Now that's what I call a power-up. Nvidia has announced that several gaming notebooks will be making the jump from mobile to desktop graphics via the company's Nvidia GeForce GTX 980 chip -- a world's first. Not to be confused with its mobile-minded cousin, the 980M, this chip will deliver a significant boost in power to laptops that were already pretty stacked in performance. Nvidia claims that the desktop chips are 35 percent faster than the 980M and 50 percent faster than last generation's 880M card.
The laptops scheduled to receive this ambitious upgrade include the Aorus X7 DT, Clevo P870DM, Clevo P775DM, ASUS GX700v0 and the MSI GT72 Dominator. MSI's monstrous GT80 Titan SLI is also getting the chips, which means you get a pair of desktop GPUs in SLI configuration, in a laptop. Just let that sink in.
But if that isn't enough power to fuel your plans of digital world domination, you can overclock the GPU. And thanks to Intel's new Skylake processors, you'll have the option of ramping up your overall performance via the processor. At the time of this writing, neither pricing or availability has been announced for any of the new systems.
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So what exactly does Nvidia expect you to do with all this newfound muscle? Outside of your regular gaming regimen, they're hoping you'll take advantage of some virtual reality games. According to the company, the laptops that ship with the new graphics chip will be the first with the ability to support VR titles. In order to use Oculus Rift, a system must maintain a consistent 90 FPS at 1512 x 1680p to deliver a solid experience. Any less and you'll wind up with a stuttering mess that could induce nausea.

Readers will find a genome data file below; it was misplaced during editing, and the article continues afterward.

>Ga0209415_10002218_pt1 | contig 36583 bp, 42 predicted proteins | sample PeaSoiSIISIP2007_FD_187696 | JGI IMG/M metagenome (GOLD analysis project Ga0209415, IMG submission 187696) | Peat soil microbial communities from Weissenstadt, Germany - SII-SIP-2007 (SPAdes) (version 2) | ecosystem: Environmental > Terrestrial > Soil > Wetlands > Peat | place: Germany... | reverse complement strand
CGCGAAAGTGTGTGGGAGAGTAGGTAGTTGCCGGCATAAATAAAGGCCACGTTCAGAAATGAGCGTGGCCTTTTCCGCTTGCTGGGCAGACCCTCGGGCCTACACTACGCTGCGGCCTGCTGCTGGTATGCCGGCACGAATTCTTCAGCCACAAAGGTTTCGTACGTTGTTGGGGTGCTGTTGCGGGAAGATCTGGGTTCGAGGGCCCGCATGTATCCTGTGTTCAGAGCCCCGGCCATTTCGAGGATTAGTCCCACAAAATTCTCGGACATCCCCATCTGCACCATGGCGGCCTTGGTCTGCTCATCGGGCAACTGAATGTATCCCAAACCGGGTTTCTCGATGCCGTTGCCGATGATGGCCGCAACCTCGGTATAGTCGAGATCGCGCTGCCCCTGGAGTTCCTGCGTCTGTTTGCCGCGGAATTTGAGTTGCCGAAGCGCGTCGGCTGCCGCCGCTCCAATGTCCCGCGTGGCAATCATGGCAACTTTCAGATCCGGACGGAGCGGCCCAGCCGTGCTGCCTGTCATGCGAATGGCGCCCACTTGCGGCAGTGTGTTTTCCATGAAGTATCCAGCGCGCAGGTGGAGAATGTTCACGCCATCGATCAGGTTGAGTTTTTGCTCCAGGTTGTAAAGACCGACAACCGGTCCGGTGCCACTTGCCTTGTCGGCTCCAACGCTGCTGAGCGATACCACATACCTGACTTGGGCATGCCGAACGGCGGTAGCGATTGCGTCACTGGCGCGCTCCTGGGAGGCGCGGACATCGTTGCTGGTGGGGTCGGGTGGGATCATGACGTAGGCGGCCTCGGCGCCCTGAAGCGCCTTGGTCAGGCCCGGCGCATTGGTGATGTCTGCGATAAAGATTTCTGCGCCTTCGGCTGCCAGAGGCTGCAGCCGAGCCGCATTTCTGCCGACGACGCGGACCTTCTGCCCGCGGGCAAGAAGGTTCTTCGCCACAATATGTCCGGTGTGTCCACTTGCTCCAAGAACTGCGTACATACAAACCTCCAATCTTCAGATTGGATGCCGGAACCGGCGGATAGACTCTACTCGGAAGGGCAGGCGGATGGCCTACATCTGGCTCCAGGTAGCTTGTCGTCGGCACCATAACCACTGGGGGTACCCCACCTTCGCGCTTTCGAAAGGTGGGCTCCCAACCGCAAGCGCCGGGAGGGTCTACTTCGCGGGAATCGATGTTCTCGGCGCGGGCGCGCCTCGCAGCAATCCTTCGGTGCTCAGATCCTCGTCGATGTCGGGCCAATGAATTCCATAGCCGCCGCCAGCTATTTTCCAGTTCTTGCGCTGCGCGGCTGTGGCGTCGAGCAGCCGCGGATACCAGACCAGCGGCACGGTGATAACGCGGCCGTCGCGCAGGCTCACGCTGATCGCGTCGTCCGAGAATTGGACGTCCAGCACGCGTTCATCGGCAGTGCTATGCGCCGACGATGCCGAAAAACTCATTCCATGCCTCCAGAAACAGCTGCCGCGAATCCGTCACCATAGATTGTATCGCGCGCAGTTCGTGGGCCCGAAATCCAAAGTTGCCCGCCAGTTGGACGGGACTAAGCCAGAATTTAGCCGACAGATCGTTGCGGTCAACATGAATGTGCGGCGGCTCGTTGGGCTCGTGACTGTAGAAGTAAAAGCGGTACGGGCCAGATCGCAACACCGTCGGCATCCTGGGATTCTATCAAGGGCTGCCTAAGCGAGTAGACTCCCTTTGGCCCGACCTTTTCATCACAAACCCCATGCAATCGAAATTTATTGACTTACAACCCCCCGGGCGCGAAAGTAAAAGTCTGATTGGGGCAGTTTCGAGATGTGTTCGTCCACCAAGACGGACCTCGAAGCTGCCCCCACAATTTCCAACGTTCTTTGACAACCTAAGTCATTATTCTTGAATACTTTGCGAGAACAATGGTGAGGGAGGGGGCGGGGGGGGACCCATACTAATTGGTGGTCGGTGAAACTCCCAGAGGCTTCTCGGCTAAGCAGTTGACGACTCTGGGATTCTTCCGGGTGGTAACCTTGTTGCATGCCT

While I was unable to check out any VR demos, I took the overpowered Clevo P870DM for a spin, playing Grand Theft Auto V while connected to three 1080p displays, creating an immersive surround-view setup. The game looked pristine with the sun sitting low in the horizon, turning the sky a lovely salmon color. After carjacking a passing car, I went about mowing down every person I saw. Once I caused enough mayhem and got a sufficient amount of cops chasing me, I tore down the open highway, drifting around corners and barely missing cars. The whole thing was a picture of beautiful chaos.
Tearing through GTA V was fun, but the synthetic benchmarks were equally impressive. The P870DM clocked a searing 11,457 on 3DMark Fire Strike, which measures discrete graphics card performance through taxing the GPU's rendering abilities. A test desktop with an Intel Haswell 4770 processor and a GeForce GTX 980 GPU hit 11,250. During the Tomb Raider benchmark, we saw an average frame rate of 104 fps, only slightly behind the desktop, which delivered 106 fps.
Wielding all that extra power is a heady experience, but there are some concerns regarding battery life and heat. Nvidia assured us that the desktop chip does not consume any more energy than its mobile cousin, but we'll have to put that to the test. The company's GeForce Experience software also has a battery boost feature, which should help extend your battery life in those cases when a power outlet is out of reach.
The job of keeping your notebook from bursting into flames once you start overclocking your chips falls to laptop manufacturers, which traditionally do a pretty good job of keeping your desks and laps relatively cool.
Nvidia may have finally closed the gap between desktop and mobile performance with the move to place desktop chips into mobile devices. The 980 chips will deliver a sizable boost in performance to gaming laptops. That's why these newest notebooks are targeting enthusiasts with the need and know-how to get the most out of their systems. Our first demo delivered some promising numbers and gameplay, but we're eagerly anticipating getting a laptop in-house for some serious testing and raid sessions.